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Self-Deleting Executables

发表于2004/10/26 20:49:00  1775人阅读

分类: 编程技术

Self-Deleting Executables 引用并回复

This is a subject that tends to come up every so often in the newsgroups, so I thought I'd write an article about the techniques I've collected to enable an executable to delete itself from disk (whilst running, that is). There is very little information on the web, and what information there is is also hard to find.

Why would you want a program to delete itself? The only good reason I know of is an un-install program that needs to remove an application, as well as itself in order to completely remove the application from disk. I'm sure there are other good reasons for self-deleting executables, but most other cases would probably be viruses or trojans trying to hide themselves.

Altogether I know of five different methods, each of which I will describe shortly. I must take this opportunity to mention that only one of these techniques has been developed by myself. Apart from the last method, I am presenting the same material described by Jeffrey Richter in his January 1996 MSJ column, titled "Win32 Q&A". Click here to read the original article. So, I hope no-one thinks I am ripping off other people's ideas or work.

Why the obvious doesn't work

If you try to run the following code, nothing will happen.

TCHAR szEXEPathname[_MAX_PATH];
GetModuleFileName(NULL, szEXEPathname, _MAX_PATH);
DeleteFile(szEXEPathname);

The code above retrieves the full path to the current executable, and then tries to delete the file whilst running. This code will fail because all 32bit versions of Windows (95, 98, ME, NT, 2000, XP etc) use a mechanism called memory-mapped files to load an executable image into memory.

When the Windows loader runs an executable, it opens the executable's disk file and maps that region of disk into memory, effectively loading the executable into memory. This disk file is kept open during the lifetime of the process, and is only closed when the process terminates. Because of this lock on the file, it is normally impossible to delete an executable file whilst it is running. Just run notepad.exe, then try to delete the notepad executable - it won't work.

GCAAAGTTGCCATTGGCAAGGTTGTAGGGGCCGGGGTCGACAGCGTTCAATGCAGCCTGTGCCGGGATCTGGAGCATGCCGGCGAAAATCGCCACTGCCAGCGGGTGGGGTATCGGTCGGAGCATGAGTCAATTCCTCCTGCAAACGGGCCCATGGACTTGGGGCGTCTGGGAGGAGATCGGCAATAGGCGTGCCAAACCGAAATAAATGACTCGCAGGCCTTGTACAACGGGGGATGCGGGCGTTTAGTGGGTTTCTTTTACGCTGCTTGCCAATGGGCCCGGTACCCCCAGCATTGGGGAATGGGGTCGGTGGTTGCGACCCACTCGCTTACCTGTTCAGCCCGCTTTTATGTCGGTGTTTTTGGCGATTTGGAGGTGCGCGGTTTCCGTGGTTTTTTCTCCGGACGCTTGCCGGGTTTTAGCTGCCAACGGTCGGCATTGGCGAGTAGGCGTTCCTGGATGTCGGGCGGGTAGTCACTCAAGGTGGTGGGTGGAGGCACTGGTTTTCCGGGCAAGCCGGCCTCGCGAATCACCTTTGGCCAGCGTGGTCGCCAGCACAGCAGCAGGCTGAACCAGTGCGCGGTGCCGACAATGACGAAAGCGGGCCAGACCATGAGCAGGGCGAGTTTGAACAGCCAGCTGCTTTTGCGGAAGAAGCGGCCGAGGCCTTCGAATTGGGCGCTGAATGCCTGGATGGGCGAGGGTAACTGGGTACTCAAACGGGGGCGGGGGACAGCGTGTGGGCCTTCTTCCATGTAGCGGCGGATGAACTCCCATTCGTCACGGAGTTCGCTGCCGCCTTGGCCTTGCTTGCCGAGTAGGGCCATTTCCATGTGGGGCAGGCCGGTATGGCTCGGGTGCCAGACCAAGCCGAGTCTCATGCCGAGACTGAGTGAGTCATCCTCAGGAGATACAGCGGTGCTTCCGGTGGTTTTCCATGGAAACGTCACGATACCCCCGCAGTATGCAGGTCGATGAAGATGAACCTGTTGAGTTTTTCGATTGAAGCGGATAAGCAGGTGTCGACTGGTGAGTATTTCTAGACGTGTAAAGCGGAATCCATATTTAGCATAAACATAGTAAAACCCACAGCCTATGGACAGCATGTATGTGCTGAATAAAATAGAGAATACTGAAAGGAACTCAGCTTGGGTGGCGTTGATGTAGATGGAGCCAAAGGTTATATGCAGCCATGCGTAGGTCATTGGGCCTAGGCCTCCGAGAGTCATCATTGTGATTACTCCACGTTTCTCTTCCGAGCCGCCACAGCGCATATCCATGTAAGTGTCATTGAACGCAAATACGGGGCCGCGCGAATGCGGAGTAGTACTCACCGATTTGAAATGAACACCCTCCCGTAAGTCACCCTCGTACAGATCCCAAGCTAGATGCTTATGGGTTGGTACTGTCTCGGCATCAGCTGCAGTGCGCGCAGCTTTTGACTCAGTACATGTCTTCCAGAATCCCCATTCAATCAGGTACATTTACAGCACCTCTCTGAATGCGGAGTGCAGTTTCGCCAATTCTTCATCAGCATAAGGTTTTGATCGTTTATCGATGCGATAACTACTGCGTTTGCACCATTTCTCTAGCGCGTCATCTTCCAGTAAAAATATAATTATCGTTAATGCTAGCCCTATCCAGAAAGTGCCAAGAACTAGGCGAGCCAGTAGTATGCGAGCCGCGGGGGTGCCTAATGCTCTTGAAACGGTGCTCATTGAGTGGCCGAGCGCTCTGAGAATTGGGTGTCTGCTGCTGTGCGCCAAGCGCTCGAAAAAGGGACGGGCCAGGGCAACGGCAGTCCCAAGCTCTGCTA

The MoveFileEx method

I'm going to mention this technique even though it doesn't really solve our problem, because it's quite useful to know and can be handy in other situations.

BOOL MoveFileEx(LPCTSTR lpExistingFileName,
LPCTSTR lpNewFileName, DWORD dwFlags);

This API call moves a file to a new location. When you pass NULL as the second parameter, this causes the file to be moved "nowhere", effectively deleting the file. Now, ordinarily this would fail if you tried this with the path to the current executable. However, if we specify MOVEFILE_DELAY_UNTIL_REBOOT in the dwFlags parameter, this tells Windows not to move (or delete) the file until the system is shutdown or rebooted.

There are a few problems with this technique. Firstly, you cannot remove the directory that the executable resides in. Second, the file is not deleted immediately - if your system doesn't get rebooted very often, then the file will stay around. But the biggest problem is that MoveFileEx is not implemented on Windows 95/98/ME.

The WININIT.INI method

Under Windows 95/98/ME, an application called WININIT.EXE runs each time the system is started. This application looks for a file called WININIT.INI. If this file exists, WININIT.EXE looks for a section called [Rename]. Each entry in the [Rename] section specifies a file rename operation which will occur (once) when time the system starts. This method is obviously very similar to the MoveFileEx method described above.

[Rename]
NUL=c:/dir/myapp.exe
c:/dir/new.exe=c:/dir/old.exe